Heroin is one of the most addictive drugs known today, and supervised detox is the safest way to begin the process of getting sober. While you are in a detox program, you receive help with debilitating withdrawal symptoms that could cause you to go back to using the drug if you were on your own. You also have the benefit of knowing that your physical health is being monitored so that you are reassured that everything you feel is normal. During your stay, being surrounded by support helps you feel safe, comfortable and even able to finally enjoy some rest.
Yet, your visit to a detox program must eventually come to an end, which is something to celebrate. After all, you’ve put hard work into clearing the drugs from your system, and you finally feel strong enough to see that sobriety is possible. Now, you can use this guidance to begin figuring out how to maintain the momentum as you head into the next phases of your recovery. Although staying off of heroin is not easy, you can stay sober by continuing to surround yourself with the same level of support that you received in detox.
Understand the Need for Continuing Treatment
Shortly after completing detox, most people feel a sense of amazement about how good it feels to finally get off of heroin. At this moment, you may even feel confident that you could go for years without wanting to use drugs. While self-confidence is good, you also need to remember that relapse is a risk that everyone faces when they’ve dealt with an addiction. Unfortunately, a heroin relapse can be life threatening once your body has lost its tolerance to the drug. For this reason, you need to put together a plan that helps you continue your recovery with a solid support system.
For people just leaving detox, there are several different options for continuing treatment that are available. Depending upon your situation, you may be a strong candidate for one or more of the following types of heroin treatment.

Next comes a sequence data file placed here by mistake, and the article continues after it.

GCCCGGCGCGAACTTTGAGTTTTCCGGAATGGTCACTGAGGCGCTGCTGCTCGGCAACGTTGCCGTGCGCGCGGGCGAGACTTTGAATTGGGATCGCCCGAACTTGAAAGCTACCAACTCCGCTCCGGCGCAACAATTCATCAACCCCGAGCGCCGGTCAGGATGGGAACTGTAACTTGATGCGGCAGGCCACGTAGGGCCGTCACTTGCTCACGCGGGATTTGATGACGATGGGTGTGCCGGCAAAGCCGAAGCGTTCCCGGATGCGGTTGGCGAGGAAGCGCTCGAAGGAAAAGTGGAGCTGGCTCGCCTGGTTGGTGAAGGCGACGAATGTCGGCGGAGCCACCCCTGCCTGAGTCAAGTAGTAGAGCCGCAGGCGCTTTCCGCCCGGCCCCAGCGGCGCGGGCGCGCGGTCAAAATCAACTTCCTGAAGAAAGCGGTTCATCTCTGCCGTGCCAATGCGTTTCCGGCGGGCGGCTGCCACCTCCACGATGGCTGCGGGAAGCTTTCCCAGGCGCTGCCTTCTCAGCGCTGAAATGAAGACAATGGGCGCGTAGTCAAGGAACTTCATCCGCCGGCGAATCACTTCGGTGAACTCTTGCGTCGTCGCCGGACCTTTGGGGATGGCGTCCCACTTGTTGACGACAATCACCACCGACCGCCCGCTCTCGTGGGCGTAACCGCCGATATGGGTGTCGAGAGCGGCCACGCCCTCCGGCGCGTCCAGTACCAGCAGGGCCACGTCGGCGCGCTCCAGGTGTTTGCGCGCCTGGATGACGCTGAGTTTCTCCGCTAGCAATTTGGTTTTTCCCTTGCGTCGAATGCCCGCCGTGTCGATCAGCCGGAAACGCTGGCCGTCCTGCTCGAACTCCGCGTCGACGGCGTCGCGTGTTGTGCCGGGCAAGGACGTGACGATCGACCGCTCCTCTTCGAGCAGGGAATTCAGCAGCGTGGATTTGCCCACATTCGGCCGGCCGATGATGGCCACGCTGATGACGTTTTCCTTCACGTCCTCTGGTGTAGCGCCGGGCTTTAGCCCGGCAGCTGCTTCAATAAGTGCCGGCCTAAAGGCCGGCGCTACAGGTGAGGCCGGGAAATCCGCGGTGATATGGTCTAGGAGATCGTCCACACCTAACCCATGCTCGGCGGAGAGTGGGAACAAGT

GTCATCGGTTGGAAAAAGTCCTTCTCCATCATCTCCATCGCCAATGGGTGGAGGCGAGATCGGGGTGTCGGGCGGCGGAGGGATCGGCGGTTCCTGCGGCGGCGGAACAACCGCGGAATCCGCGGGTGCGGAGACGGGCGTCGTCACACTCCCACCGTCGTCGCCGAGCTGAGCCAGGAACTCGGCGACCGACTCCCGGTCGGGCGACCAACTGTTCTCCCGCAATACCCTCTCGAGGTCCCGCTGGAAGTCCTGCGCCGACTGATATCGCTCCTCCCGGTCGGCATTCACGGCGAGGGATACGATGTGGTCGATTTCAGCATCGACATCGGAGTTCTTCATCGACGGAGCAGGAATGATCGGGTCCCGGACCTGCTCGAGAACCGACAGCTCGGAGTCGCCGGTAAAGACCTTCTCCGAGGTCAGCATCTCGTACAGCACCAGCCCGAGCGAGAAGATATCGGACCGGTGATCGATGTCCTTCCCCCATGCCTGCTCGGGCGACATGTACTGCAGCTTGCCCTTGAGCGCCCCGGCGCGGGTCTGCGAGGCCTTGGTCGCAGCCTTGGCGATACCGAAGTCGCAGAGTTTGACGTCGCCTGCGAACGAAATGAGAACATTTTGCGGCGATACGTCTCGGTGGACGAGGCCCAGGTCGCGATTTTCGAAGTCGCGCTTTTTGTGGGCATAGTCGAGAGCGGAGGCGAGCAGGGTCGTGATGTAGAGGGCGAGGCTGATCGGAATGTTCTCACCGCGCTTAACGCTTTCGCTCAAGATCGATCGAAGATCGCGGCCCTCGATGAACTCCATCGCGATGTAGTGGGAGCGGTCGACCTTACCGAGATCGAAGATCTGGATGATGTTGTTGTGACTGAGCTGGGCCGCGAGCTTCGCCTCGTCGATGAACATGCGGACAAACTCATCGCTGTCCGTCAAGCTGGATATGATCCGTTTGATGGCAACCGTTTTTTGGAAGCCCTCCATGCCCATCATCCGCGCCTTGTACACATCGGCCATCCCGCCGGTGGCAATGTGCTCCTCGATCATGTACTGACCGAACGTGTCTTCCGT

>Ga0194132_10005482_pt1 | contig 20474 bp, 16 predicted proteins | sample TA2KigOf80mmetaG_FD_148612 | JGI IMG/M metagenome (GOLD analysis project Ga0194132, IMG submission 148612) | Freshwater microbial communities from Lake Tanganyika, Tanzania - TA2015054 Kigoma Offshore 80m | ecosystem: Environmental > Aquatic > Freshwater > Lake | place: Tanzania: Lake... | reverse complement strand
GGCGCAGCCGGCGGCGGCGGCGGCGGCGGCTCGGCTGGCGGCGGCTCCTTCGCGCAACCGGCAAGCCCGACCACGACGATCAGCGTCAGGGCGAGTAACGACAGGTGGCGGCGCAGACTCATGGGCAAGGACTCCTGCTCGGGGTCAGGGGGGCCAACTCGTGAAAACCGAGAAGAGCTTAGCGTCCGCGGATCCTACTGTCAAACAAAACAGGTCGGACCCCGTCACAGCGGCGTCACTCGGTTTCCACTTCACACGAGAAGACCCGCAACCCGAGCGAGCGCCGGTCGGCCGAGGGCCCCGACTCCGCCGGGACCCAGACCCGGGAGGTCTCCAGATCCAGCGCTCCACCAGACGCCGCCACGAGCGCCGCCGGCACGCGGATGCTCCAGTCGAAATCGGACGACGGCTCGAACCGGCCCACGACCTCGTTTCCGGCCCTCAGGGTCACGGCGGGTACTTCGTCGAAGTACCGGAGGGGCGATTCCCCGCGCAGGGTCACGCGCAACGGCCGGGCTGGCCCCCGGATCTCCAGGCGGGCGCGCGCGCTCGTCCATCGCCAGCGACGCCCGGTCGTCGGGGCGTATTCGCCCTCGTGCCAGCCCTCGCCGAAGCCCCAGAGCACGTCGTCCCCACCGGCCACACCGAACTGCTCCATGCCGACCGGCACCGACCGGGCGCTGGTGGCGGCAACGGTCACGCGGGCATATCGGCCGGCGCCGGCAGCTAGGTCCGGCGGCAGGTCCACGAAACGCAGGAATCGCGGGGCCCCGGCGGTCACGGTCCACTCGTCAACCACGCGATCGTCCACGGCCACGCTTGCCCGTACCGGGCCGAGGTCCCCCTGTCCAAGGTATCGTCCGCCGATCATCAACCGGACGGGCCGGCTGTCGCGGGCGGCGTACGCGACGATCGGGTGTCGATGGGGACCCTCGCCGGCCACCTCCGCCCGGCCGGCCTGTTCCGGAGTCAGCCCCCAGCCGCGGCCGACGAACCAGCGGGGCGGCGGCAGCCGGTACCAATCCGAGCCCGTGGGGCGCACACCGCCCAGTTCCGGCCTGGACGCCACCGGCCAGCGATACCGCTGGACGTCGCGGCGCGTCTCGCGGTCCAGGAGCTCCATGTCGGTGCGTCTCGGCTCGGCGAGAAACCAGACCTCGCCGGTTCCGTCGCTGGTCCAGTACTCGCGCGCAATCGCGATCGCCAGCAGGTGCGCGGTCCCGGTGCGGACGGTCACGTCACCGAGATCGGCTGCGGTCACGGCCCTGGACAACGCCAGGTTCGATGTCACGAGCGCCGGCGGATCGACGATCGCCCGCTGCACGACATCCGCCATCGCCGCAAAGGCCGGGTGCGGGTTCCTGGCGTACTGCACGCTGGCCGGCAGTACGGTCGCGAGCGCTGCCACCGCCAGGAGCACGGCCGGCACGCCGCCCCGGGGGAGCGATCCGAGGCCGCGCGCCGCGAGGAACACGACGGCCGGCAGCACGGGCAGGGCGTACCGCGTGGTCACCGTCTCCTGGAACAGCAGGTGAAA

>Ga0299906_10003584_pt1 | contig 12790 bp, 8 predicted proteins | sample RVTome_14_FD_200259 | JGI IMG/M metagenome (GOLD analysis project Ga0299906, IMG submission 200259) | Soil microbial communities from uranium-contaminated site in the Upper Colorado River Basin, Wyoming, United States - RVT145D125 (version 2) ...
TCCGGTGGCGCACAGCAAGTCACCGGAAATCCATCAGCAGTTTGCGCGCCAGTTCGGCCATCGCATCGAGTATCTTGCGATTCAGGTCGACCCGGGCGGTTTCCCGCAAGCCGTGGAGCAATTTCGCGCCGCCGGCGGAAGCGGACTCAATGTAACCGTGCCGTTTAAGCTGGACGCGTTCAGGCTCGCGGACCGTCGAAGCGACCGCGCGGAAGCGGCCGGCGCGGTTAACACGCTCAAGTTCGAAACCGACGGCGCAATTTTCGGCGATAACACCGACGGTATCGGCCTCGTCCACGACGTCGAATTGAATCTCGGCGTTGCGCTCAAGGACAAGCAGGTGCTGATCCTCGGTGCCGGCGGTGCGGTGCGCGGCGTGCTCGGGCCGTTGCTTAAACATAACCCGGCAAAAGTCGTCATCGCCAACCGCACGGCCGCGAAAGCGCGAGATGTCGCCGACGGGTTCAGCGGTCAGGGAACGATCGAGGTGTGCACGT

• Residential addiction treatment programs
• Intensive outpatient therapy programs
• Outpatient counseling and support groups
In most cases, your best option will be to continue your treatment in a residential facility that makes it easier to break ties with negative influences. There, you can feel safe as you work through your underlying issues without falling prey to temptation. However, this option may not work for everyone, and outpatient programs help you continue to receive help while you work or meet your family obligations.
You can find outpatient programs for heroin addiction that allow you to attend counseling sessions for a set number of hours during the day. Alternatively, you may choose to live in a halfway house where you work your way up to having more privileges as you demonstrate your ability to stay sober. Choosing the right type of continuing treatment is challenging at times, but your detox counselors are your best resource for selecting the treatment option that works best for your needs. Always let your counselors know about any apprehension you feel as you prepare to leave detox so that they can help you find personalized solutions to add to your treatment plan.